Sunday, 15 December 2013

S.G. Boxsius 'In old Whitby'


In many ways, In old Whitby is a colour woodcut in search of a subject. It is nowhere near a duff as the last print by Boxsius that I featured, but it is some way short of Boxsius  at his beautiful best nevertheless, and I ask myself why.

I sometimes wonder why it was that Boxsius failed to exhibit prints until the early thirties when he knew enough about linocut to write an article about making them in the mid twenties. It may well be that although he signed prints like this, he was still not entirely happy with them for one reason or another. His stone steps and wooden rails leading down to the water are more of an exercise than a subject. He manfully distinguishes between the grey stonework and the maroon shadows and orange rooftops, but all the same one wonders why he bothered. It's not that he wasn't intelligent or able.
Part of the answer I suspect can be found in a print by William Giles called At eventide. Rothenburg am Tauber which Giles came up with about 1905. Now, the article on linocut I mentioned was written for Giles and in my mind there isn't much doubt that Boxsius learned his woodcut trade from Giles, but where Giles succeeded in At eventide with masterful insouciance, Boxsius comes unstuck, and where Giles transforms his wonky white rails and twisting tree trunks into runic sentences, SGB is literal.

Boxsius was clearly searching for something of his own here because he attempted this same subject of harbour slipways and steps more successfully in some of his Cornwall prints. Apart from the imaginative independence of Giles, Boxsius also lacked his training. Almost all British artists who went through the State system were trained as teachers. The only fine art course on offer was at the Royal College if  you got on. So far as I am aware Boxsius trained (and taught) exclusively within the State system whereas Giles also studied painting in France. I have no idea about the courses either of them took at the Royal College, but what I am suggesting is that what many artists in the early C20th lacked was formal training as painters. If you add to that the strong influence of the arts and crafts movement which by and large rubbished any distinction between fine art and craft, I think you can see why printmakers as various as Kenneth Broad, Allen Seaby, Sidney Lee and Boxsius often turned to other artists for ideas. As we saw in the post before last, a good look at Seurat transformed Charles Bartlett's rather subectless Indian images into something more spectacular.

Finally, readers now tend to comment when Boxsius images that are new to them turn up on Modern Printmakers. This is because some of the images have only just found their way onto the web. This latest is a good find by William P Carl Fine Prints where it is now for sale at $550. My thanks are due to them.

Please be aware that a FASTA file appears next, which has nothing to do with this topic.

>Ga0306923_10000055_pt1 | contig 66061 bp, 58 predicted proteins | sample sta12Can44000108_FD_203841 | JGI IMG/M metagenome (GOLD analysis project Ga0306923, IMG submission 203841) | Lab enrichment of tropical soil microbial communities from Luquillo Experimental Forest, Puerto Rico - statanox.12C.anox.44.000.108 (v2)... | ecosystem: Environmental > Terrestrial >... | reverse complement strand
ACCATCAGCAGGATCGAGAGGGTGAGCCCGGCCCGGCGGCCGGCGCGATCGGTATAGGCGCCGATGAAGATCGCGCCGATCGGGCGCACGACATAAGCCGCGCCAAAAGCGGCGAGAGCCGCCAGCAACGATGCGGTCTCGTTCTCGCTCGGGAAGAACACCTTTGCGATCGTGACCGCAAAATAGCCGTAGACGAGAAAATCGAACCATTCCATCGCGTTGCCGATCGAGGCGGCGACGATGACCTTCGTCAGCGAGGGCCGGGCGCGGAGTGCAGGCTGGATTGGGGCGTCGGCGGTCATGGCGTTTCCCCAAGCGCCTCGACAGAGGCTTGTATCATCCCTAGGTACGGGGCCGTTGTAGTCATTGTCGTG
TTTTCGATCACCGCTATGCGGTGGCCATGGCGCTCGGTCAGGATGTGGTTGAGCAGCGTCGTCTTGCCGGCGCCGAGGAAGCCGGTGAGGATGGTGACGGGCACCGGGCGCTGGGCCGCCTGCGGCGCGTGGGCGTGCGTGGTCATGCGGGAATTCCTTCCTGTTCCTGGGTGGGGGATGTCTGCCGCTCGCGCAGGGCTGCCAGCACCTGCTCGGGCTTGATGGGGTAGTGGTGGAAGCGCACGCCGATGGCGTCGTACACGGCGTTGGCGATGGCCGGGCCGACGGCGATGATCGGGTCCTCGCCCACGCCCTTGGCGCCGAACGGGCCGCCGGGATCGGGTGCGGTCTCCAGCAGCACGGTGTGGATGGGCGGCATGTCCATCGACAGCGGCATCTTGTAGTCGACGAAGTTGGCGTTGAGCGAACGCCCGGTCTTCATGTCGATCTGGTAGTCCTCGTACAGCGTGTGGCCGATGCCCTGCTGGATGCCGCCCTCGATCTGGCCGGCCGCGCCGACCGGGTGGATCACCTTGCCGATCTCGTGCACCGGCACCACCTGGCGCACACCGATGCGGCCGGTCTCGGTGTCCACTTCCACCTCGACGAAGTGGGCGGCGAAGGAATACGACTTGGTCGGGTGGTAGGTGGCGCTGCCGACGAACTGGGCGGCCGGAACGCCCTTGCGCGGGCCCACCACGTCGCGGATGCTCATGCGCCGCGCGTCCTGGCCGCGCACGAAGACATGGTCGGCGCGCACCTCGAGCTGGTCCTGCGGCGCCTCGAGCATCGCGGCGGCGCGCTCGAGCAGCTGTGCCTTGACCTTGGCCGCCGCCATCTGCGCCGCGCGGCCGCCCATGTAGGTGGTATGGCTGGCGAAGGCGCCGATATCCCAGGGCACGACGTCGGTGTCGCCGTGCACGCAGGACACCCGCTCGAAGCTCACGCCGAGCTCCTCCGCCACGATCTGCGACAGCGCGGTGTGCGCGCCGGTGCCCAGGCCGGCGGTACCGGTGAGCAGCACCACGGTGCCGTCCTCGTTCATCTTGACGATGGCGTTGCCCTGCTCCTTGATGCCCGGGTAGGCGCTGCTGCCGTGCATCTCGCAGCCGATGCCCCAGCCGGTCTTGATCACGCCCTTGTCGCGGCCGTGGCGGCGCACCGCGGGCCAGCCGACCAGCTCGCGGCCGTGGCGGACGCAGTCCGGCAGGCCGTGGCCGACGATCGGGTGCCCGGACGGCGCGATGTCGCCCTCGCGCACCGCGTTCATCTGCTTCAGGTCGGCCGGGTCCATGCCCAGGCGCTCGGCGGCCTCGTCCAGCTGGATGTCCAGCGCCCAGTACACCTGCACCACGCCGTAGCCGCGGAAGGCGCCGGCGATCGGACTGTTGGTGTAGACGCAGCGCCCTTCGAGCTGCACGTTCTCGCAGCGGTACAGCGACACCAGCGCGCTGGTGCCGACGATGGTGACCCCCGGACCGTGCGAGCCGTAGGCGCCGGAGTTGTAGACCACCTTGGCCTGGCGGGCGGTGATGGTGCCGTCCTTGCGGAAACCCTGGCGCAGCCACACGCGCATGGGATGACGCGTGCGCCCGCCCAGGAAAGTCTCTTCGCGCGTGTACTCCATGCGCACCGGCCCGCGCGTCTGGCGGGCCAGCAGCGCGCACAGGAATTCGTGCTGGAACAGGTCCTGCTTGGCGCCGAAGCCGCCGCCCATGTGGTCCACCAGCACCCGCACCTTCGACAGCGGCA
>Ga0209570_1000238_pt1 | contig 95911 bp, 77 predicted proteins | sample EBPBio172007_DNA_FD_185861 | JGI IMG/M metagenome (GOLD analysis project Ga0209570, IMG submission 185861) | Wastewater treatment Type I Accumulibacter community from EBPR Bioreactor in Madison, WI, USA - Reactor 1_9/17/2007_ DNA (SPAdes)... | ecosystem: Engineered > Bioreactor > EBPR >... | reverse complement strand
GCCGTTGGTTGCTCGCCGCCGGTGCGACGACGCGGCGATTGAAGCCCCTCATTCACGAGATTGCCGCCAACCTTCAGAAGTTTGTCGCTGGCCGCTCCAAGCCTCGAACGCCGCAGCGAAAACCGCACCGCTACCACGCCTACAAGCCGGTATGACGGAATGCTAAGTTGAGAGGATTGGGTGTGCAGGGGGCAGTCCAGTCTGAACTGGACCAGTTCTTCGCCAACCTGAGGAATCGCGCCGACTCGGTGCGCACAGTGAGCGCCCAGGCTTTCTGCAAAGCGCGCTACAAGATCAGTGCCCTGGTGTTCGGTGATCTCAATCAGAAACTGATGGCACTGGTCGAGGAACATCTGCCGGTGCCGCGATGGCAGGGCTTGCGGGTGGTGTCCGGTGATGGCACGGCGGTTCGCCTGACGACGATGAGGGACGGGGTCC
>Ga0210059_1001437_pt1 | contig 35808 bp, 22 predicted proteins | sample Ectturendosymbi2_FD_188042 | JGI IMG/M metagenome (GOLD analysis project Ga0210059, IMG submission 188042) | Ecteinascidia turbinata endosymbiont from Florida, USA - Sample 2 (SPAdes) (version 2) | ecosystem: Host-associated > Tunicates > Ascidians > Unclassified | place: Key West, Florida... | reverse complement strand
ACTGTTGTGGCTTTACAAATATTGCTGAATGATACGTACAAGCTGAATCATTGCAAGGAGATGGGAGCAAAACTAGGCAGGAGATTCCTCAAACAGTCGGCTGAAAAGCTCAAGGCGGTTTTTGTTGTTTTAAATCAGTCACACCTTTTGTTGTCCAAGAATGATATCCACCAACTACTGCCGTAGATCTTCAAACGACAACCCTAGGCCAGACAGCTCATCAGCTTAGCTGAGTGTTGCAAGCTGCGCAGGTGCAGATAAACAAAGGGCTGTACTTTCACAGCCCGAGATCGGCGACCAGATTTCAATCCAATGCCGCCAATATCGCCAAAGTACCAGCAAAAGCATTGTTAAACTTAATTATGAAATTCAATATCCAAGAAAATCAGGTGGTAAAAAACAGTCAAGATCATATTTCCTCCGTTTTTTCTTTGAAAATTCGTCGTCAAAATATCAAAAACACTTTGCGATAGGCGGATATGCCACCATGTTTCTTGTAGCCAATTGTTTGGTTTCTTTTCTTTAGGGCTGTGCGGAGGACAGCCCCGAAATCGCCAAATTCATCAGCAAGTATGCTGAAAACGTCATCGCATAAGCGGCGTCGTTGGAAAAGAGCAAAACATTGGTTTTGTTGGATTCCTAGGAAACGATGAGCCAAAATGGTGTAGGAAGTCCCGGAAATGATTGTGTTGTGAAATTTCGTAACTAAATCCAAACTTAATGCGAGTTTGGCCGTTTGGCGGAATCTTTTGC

1. Fascinating posting again Charles. I think you are spot on, and as usual you get to the crux of issues. The funny thing is, as I opened the page and only had the first quarter of the image on my screen, I as stunned. Line, perspective and beautiful's pure genius, until I scrolled down. Then, it was gone...the problem being that there is too much nothing in the Boxsius. Comparing to the Giles is tricky, because no matter what you look at specifically in the Giles print, there is some there there. Giles knew how to move your eye around the print, and that is part of his gift. He loved the pathway, the line to take you eye where he wanted it to go. Boxsius sometimes got it, but often didn't. Kenneth Broad had the same problem although he managed it in more cases than Boxsius. When we talk about imitation, I think in many cases Emil Nolde was a huge inspiration to Giles, and he certainly mimics many of the aesthetic decisions that Nolde made in his earliest prints. We all start somewhere I suppose.

  2. Well, that was an equally interesting remark about Nolde. I'd not really thought much about possible continental influences on Giles, apart from some of the French lithographers like Riviere and Steinlen.

    Boxsius was a Muswell Hill cubist as you could quite rightly see from the top quarter of the picture - by far the most interesting area. You can see him moving towards his far more successful panorama of Whitby harbour in this print, another one with a yawning gap, but which I think he handles well. To some extent with SGB less is more.

  3. I was just looking for history of Boxsius as I have one of his colour wood cuts in print; "Mid-day". We used to have four different ones but lost track of where the others went. I'm in N Shropshire and just wondering what to do with it? Any ideas?
    I note he had some interesting students.
    Thanks for your insight.

  4. Well you could always sell it to me but I'm in Morocco right now. E mail me Back on Sunday 2nd. Haji B